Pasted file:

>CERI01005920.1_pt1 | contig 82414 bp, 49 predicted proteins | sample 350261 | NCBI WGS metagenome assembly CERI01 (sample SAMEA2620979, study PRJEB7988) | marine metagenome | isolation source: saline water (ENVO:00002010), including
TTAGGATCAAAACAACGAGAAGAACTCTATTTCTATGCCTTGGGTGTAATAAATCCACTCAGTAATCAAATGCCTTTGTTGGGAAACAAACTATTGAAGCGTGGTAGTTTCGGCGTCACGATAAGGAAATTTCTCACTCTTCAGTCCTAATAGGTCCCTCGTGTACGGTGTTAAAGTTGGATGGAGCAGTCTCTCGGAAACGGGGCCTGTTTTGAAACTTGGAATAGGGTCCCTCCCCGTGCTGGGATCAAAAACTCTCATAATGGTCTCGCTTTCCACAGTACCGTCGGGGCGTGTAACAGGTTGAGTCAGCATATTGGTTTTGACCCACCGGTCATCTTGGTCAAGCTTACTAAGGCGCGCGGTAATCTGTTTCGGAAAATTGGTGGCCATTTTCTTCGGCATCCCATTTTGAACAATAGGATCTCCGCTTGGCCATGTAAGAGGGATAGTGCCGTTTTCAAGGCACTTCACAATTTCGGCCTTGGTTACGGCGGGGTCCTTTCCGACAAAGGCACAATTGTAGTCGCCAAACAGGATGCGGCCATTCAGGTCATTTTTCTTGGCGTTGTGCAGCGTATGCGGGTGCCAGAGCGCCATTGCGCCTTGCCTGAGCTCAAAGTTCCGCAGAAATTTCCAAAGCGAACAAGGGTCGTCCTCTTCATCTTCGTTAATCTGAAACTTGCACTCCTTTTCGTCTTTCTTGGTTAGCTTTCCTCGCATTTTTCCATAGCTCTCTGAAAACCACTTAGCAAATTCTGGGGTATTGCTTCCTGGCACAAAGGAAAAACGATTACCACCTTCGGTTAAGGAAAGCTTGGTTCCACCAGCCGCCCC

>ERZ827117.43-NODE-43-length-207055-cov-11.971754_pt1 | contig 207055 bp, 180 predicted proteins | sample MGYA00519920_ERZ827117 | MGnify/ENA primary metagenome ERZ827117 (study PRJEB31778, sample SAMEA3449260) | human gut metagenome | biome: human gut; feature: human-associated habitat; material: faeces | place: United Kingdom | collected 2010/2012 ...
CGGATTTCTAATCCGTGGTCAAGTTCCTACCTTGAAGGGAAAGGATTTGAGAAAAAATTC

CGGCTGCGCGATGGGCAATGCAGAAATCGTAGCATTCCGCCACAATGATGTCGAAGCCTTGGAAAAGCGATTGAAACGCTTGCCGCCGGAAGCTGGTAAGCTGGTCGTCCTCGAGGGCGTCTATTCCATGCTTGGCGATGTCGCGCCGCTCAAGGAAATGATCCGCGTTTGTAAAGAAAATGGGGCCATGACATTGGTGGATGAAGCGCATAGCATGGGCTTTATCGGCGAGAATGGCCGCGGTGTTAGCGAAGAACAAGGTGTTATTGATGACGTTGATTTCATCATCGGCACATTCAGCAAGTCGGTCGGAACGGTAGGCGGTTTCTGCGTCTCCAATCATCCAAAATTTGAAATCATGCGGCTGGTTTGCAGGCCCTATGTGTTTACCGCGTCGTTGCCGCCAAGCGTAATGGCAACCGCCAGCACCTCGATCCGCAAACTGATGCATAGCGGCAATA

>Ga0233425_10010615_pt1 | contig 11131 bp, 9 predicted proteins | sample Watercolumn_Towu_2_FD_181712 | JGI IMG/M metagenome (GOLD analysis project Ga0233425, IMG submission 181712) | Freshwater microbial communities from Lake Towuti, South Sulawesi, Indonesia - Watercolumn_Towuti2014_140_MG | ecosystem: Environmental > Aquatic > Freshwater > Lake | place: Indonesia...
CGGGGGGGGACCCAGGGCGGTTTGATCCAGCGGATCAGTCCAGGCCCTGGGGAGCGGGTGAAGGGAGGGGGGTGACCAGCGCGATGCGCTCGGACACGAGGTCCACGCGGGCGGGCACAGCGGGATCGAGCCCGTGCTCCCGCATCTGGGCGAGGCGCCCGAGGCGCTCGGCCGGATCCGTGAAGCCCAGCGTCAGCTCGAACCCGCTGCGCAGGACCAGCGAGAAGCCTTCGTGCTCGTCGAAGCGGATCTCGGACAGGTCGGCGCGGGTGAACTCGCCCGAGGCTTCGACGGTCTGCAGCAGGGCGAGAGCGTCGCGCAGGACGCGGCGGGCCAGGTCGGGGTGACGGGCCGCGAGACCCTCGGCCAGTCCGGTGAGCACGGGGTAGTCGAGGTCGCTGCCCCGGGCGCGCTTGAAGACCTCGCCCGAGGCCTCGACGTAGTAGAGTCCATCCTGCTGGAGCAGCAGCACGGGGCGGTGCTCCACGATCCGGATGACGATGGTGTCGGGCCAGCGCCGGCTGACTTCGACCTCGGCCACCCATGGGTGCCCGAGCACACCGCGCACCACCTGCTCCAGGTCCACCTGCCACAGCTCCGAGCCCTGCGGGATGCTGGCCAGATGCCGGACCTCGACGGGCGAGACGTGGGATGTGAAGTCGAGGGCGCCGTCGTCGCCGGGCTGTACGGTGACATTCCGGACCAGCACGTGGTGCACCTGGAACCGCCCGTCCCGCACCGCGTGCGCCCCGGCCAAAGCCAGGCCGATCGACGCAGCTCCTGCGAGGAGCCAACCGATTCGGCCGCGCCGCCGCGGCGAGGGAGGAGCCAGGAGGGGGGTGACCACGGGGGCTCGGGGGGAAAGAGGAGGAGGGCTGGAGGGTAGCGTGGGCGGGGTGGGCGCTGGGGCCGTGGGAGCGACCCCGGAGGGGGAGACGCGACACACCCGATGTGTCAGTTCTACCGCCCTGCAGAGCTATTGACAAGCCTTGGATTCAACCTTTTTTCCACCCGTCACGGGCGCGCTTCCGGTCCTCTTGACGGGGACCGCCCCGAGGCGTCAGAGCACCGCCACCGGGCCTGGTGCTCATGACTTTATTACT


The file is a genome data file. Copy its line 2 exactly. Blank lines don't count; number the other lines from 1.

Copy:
TTAGGATCAAAACAACGAGAAGAACTCTATTTCTATGCCTTGGGTGTAATAAATCCACTCAGTAATCAAATGCCTTTGTTGGGAAACAAACTATTGAAGCGTGGTAGTTTCGGCGTCACGATAAGGAAATTTCTCACTCTTCAGTCCTAATAGGTCCCTCGTGTACGGTGTTAAAGTTGGATGGAGCAGTCTCTCGGAAACGGGGCCTGTTTTGAAACTTGGAATAGGGTCCCTCCCCGTGCTGGGATCAAAAACTCTCATAATGGTCTCGCTTTCCACAGTACCGTCGGGGCGTGTAACAGGTTGAGTCAGCATATTGGTTTTGACCCACCGGTCATCTTGGTCAAGCTTACTAAGGCGCGCGGTAATCTGTTTCGGAAAATTGGTGGCCATTTTCTTCGGCATCCCATTTTGAACAATAGGATCTCCGCTTGGCCATGTAAGAGGGATAGTGCCGTTTTCAAGGCACTTCACAATTTCGGCCTTGGTTACGGCGGGGTCCTTTCCGACAAAGGCACAATTGTAGTCGCCAAACAGGATGCGGCCATTCAGGTCATTTTTCTTGGCGTTGTGCAGCGTATGCGGGTGCCAGAGCGCCATTGCGCCTTGCCTGAGCTCAAAGTTCCGCAGAAATTTCCAAAGCGAACAAGGGTCGTCCTCTTCATCTTCGTTAATCTGAAACTTGCACTCCTTTTCGTCTTTCTTGGTTAGCTTTCCTCGCATTTTTCCATAGCTCTCTGAAAACCACTTAGCAAATTCTGGGGTATTGCTTCCTGGCACAAAGGAAAAACGATTACCACCTTCGGTTAAGGAAAGCTTGGTTCCACCAGCCGCCCC